Anticipated revenue growth as a result of the DHS contract alone is forecasted at 134%, quarter over quarter, predicated on revenues most recently reported. The assumption of that number divisible by a factor of 4, in consideration of current margins and applicable expenses associated with the cost of revenues, brings us to 33.5%. In respect to the work order on the contract just recently being reactivated, and the time required to roll-out services accordingly with meeting these new demands, a conservative applicable ratio of .8 is then applied. That concludes that the appropriate increase is equal to 26.8%. Therefore, the new price 12 month price target for WidePoint shares is determined to be 3.80 per.

That being said, as I do not anticipate the impact of this contract being fully realized in earnings per share until quarter three of 2014, I will also offer an 18 month price target as such is applicable in this case. Assuming that the DHS exercises its first option for continuation of services after the one year base period, at the same quantity of opted amenities, the 18 month price target would reflect the first full 12 month period of completely rolled out services. In other words, the revenue impact would have been felt for a full 12 months, only after 18 calendar months. Thus, the 18 month price target for WidePoint shares is equal to 4.20 per.

Risks

As was previously stated in the first article (which I suggest reading if you haven't already) there are considerable risks associated with an investment into WidePoint. Cash flow, long-term debt, and a competitive market are all worthy of causing investor hesitation. Those were previously covered. However, as it pertains to risks associated with this BPA contract, and the forward looking projections associated with it, there are some new risks to be considered. First of all, while it is a "600 million dollar contract", that value is not guaranteed. The DHS could opt out after year one. That is, at the very least, a possibility. Also, even in the event that the contract is continuously opted for, the DHS may not opt for every available contingency and service. That could value the contract at only 325 million dollars. Secondly, the costs associated with generating these revenues, or the costs associated with WidePoint fulfilling their end of the agreement, are yet to be determined conclusively. If the costs associated with such overrun their current estimates, the generated profits could be considerably reduced. Lastly, when a company lands a "landmark contract", as this clearly is for WidePoint, the possibility of neglecting existing clients and responsibilities is sometimes an inadvertent consequence. If the focus on servicing this contract were to adversely affect relationships with current customers, then the benefits of this DHS agreement could be further minimalized.

Conclusion

The decision of the GAO to verify, and reaffirm, the awarding of this BPA contract to WidePoint is a significant step forward for the company. While WidePoint has previously secured, and successfully fulfilled, multiple other government contracts over the years, the procurement of a contract of this magnitude is noteworthy. A potentially 600 million dollar contract, for a company with a 95 million dollar market cap, is transformative. Furthermore, this may only be the beginning.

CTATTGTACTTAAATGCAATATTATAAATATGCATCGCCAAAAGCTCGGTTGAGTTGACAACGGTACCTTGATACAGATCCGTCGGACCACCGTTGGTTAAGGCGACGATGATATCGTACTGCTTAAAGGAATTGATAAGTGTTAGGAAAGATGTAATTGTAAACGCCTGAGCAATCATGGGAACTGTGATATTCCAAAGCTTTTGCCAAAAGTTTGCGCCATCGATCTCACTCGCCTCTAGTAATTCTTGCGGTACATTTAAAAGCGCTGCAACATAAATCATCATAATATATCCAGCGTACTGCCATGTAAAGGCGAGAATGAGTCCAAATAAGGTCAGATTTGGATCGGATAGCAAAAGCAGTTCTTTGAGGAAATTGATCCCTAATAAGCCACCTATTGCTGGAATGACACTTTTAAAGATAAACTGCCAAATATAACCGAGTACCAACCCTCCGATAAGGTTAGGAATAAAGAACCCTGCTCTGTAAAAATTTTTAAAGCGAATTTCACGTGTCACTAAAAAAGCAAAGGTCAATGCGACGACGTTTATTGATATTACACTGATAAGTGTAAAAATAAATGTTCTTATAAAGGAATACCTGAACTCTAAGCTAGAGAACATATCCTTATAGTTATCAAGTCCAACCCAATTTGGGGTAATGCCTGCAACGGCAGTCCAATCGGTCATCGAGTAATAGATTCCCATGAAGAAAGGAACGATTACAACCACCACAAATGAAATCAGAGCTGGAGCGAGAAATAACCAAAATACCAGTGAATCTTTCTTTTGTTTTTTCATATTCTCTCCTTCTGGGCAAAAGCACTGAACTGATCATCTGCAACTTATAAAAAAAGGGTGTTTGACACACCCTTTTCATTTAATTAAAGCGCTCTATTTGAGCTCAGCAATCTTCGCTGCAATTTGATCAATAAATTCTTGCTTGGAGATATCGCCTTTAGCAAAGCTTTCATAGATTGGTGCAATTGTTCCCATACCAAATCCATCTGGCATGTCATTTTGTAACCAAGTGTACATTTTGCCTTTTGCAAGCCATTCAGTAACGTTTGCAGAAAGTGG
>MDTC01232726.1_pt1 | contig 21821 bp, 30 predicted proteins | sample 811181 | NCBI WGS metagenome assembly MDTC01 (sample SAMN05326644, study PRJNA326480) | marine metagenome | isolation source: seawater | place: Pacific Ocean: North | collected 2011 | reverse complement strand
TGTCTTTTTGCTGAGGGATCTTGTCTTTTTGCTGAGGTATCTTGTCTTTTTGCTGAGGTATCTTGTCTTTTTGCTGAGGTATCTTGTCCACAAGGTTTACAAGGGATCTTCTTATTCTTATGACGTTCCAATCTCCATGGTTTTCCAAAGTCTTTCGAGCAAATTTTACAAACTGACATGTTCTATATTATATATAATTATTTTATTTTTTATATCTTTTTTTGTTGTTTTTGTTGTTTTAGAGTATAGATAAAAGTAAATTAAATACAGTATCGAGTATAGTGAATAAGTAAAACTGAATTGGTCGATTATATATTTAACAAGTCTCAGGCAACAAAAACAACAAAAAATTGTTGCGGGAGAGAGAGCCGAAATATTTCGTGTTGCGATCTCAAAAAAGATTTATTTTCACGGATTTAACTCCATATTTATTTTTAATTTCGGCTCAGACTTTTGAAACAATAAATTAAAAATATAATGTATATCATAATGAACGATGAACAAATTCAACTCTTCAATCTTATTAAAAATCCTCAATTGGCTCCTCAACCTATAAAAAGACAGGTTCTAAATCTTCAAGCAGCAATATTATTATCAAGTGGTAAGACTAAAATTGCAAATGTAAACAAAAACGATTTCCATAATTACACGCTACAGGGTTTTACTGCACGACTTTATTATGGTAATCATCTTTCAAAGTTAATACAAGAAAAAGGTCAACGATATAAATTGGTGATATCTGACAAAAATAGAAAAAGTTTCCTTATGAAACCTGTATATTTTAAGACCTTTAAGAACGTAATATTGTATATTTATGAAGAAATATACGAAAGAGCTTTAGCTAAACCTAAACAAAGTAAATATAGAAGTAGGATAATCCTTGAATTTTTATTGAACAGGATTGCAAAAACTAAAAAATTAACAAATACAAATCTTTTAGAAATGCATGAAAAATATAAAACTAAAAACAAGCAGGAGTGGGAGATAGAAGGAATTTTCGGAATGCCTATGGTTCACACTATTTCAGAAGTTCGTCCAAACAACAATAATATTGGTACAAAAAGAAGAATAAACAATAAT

Not only is this announcement coming only weeks after the company's agreement with Compass Group PLC (OTC:CMPGF), but WidePoint has indicated there is another agreement in place which they will announce formally at the "appropriate time." While it remains a mystery to date, it has been described as yet another "lucrative and sizeable contract" capable of further expanding the company's market share. If that contract does indeed come to fruition, then yet another reassessment of WidePoint may have to be undertaken.

That being said, WidePoint is, undoubtedly, a company to watch in 2014. Perhaps more appropriately, it may well be a company worth investing in today. Given the calculable price targets detailed herein, WidePoint appears to have impending upside equal to 150% in a years' time, and potentially 180% in 18 months. That is tremendous. Moreover, there are multiple protocols in place to protect against downside risk. First, the company works in a largely insulated space; government and commercial commerce. Secondly, the company has 13% of its total outstanding shares held by insiders, and 21% of its total outstanding shares held by institutions. Lastly, with a beta of 0.82, the company's price stability is exposed to volatility only minimally. All these features bode well for shareholders.

Readers would be wise to consider initiating, or adding to, positions in WidePoint as 2013 comes to a close. 2014, and 2015, should prove to be a period of monumental growth for the company. As a result, shareholders in WidePoint should enjoy substantial returns on their investments over the next two years. So, while nothing in the equities market is ever guaranteed, WidePoint certainly appears poised to make a tremendous multi-year run. Being a part of that should prove to be financially worthwhile.

Source: WidePoint: 600 Million More Reasons To Invest

Additional disclosure: It is advised that all prospective investors complete their own relevant due diligence prior to initiating an investment into any company detailed herein, or on any other web based platform.